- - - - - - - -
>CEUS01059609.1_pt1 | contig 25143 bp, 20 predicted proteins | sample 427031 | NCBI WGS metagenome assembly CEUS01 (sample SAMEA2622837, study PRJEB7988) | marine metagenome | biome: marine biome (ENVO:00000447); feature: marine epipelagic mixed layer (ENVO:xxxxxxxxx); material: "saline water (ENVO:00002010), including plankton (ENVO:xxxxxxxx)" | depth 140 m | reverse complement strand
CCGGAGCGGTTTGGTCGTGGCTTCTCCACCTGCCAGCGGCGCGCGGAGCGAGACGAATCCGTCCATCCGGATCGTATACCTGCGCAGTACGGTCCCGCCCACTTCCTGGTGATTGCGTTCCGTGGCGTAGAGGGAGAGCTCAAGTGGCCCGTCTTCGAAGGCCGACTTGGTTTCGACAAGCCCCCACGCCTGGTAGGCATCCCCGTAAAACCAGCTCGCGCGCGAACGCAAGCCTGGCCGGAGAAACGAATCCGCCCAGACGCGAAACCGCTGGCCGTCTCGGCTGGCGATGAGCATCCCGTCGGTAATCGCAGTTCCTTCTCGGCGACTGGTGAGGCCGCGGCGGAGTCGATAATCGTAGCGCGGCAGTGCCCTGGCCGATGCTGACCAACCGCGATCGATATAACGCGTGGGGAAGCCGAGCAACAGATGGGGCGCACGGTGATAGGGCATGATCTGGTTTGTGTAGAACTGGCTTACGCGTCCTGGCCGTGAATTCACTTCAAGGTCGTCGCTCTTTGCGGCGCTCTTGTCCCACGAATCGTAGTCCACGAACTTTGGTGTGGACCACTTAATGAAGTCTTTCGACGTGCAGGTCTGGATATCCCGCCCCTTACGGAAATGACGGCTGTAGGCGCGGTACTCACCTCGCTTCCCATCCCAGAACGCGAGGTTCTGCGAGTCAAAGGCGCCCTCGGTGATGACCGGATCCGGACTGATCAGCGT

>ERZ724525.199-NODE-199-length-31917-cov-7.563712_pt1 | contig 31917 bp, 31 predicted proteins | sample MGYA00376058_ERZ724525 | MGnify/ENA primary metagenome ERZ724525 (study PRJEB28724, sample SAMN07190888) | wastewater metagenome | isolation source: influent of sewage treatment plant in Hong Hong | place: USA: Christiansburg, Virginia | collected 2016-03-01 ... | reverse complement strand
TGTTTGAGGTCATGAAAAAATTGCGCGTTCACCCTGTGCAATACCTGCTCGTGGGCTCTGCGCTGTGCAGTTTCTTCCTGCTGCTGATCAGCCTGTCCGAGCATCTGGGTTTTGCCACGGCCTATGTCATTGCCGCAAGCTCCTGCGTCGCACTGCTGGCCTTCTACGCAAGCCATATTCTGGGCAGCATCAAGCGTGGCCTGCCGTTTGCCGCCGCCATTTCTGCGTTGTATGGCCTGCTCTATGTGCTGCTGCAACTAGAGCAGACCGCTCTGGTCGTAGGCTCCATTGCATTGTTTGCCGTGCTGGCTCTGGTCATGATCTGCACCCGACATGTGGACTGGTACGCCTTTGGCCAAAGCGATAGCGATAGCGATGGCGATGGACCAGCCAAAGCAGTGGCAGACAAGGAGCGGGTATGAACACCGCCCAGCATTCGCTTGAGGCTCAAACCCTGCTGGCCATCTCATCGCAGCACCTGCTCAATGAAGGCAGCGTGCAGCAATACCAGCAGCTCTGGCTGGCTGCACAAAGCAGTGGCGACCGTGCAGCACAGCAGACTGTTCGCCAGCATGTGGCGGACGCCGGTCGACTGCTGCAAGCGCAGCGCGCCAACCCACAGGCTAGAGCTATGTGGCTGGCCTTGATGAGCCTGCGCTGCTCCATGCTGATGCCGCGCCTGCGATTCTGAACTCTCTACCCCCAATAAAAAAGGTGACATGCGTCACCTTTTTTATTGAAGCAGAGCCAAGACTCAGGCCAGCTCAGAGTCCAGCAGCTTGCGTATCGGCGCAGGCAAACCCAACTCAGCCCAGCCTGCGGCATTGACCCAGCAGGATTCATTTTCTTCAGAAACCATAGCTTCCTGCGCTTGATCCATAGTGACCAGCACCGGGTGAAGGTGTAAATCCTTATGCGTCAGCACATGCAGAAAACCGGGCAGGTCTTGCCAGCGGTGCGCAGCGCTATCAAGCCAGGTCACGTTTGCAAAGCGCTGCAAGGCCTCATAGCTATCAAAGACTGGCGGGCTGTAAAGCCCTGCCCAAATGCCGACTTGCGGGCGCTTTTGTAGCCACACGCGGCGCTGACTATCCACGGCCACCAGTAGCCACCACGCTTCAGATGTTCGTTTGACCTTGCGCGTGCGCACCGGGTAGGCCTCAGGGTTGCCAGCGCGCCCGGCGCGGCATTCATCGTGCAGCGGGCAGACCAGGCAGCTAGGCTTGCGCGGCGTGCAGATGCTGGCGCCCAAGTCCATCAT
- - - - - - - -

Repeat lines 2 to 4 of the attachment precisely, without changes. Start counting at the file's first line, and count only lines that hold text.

CCGGAGCGGTTTGGTCGTGGCTTCTCCACCTGCCAGCGGCGCGCGGAGCGAGACGAATCCGTCCATCCGGATCGTATACCTGCGCAGTACGGTCCCGCCCACTTCCTGGTGATTGCGTTCCGTGGCGTAGAGGGAGAGCTCAAGTGGCCCGTCTTCGAAGGCCGACTTGGTTTCGACAAGCCCCCACGCCTGGTAGGCATCCCCGTAAAACCAGCTCGCGCGCGAACGCAAGCCTGGCCGGAGAAACGAATCCGCCCAGACGCGAAACCGCTGGCCGTCTCGGCTGGCGATGAGCATCCCGTCGGTAATCGCAGTTCCTTCTCGGCGACTGGTGAGGCCGCGGCGGAGTCGATAATCGTAGCGCGGCAGTGCCCTGGCCGATGCTGACCAACCGCGATCGATATAACGCGTGGGGAAGCCGAGCAACAGATGGGGCGCACGGTGATAGGGCATGATCTGGTTTGTGTAGAACTGGCTTACGCGTCCTGGCCGTGAATTCACTTCAAGGTCGTCGCTCTTTGCGGCGCTCTTGTCCCACGAATCGTAGTCCACGAACTTTGGTGTGGACCACTTAATGAAGTCTTTCGACGTGCAGGTCTGGATATCCCGCCCCTTACGGAAATGACGGCTGTAGGCGCGGTACTCACCTCGCTTCCCATCCCAGAACGCGAGGTTCTGCGAGTCAAAGGCGCCCTCGGTGATGACCGGATCCGGACTGATCAGCGT

>ERZ724525.199-NODE-199-length-31917-cov-7.563712_pt1 | contig 31917 bp, 31 predicted proteins | sample MGYA00376058_ERZ724525 | MGnify/ENA primary metagenome ERZ724525 (study PRJEB28724, sample SAMN07190888) | wastewater metagenome | isolation source: influent of sewage treatment plant in Hong Hong | place: USA: Christiansburg, Virginia | collected 2016-03-01 ... | reverse complement strand
TGTTTGAGGTCATGAAAAAATTGCGCGTTCACCCTGTGCAATACCTGCTCGTGGGCTCTGCGCTGTGCAGTTTCTTCCTGCTGCTGATCAGCCTGTCCGAGCATCTGGGTTTTGCCACGGCCTATGTCATTGCCGCAAGCTCCTGCGTCGCACTGCTGGCCTTCTACGCAAGCCATATTCTGGGCAGCATCAAGCGTGGCCTGCCGTTTGCCGCCGCCATTTCTGCGTTGTATGGCCTGCTCTATGTGCTGCTGCAACTAGAGCAGACCGCTCTGGTCGTAGGCTCCATTGCATTGTTTGCCGTGCTGGCTCTGGTCATGATCTGCACCCGACATGTGGACTGGTACGCCTTTGGCCAAAGCGATAGCGATAGCGATGGCGATGGACCAGCCAAAGCAGTGGCAGACAAGGAGCGGGTATGAACACCGCCCAGCATTCGCTTGAGGCTCAAACCCTGCTGGCCATCTCATCGCAGCACCTGCTCAATGAAGGCAGCGTGCAGCAATACCAGCAGCTCTGGCTGGCTGCACAAAGCAGTGGCGACCGTGCAGCACAGCAGACTGTTCGCCAGCATGTGGCGGACGCCGGTCGACTGCTGCAAGCGCAGCGCGCCAACCCACAGGCTAGAGCTATGTGGCTGGCCTTGATGAGCCTGCGCTGCTCCATGCTGATGCCGCGCCTGCGATTCTGAACTCTCTACCCCCAATAAAAAAGGTGACATGCGTCACCTTTTTTATTGAAGCAGAGCCAAGACTCAGGCCAGCTCAGAGTCCAGCAGCTTGCGTATCGGCGCAGGCAAACCCAACTCAGCCCAGCCTGCGGCATTGACCCAGCAGGATTCATTTTCTTCAGAAACCATAGCTTCCTGCGCTTGATCCATAGTGACCAGCACCGGGTGAAGGTGTAAATCCTTATGCGTCAGCACATGCAGAAAACCGGGCAGGTCTTGCCAGCGGTGCGCAGCGCTATCAAGCCAGGTCACGTTTGCAAAGCGCTGCAAGGCCTCATAGCTATCAAAGACTGGCGGGCTGTAAAGCCCTGCCCAAATGCCGACTTGCGGGCGCTTTTGTAGCCACACGCGGCGCTGACTATCCACGGCCACCAGTAGCCACCACGCTTCAGATGTTCGTTTGACCTTGCGCGTGCGCACCGGGTAGGCCTCAGGGTTGCCAGCGCGCCCGGCGCGGCATTCATCGTGCAGCGGGCAGACCAGGCAGCTAGGCTTGCGCGGCGTGCAGATGCTGGCGCCCAAGTCCATCAT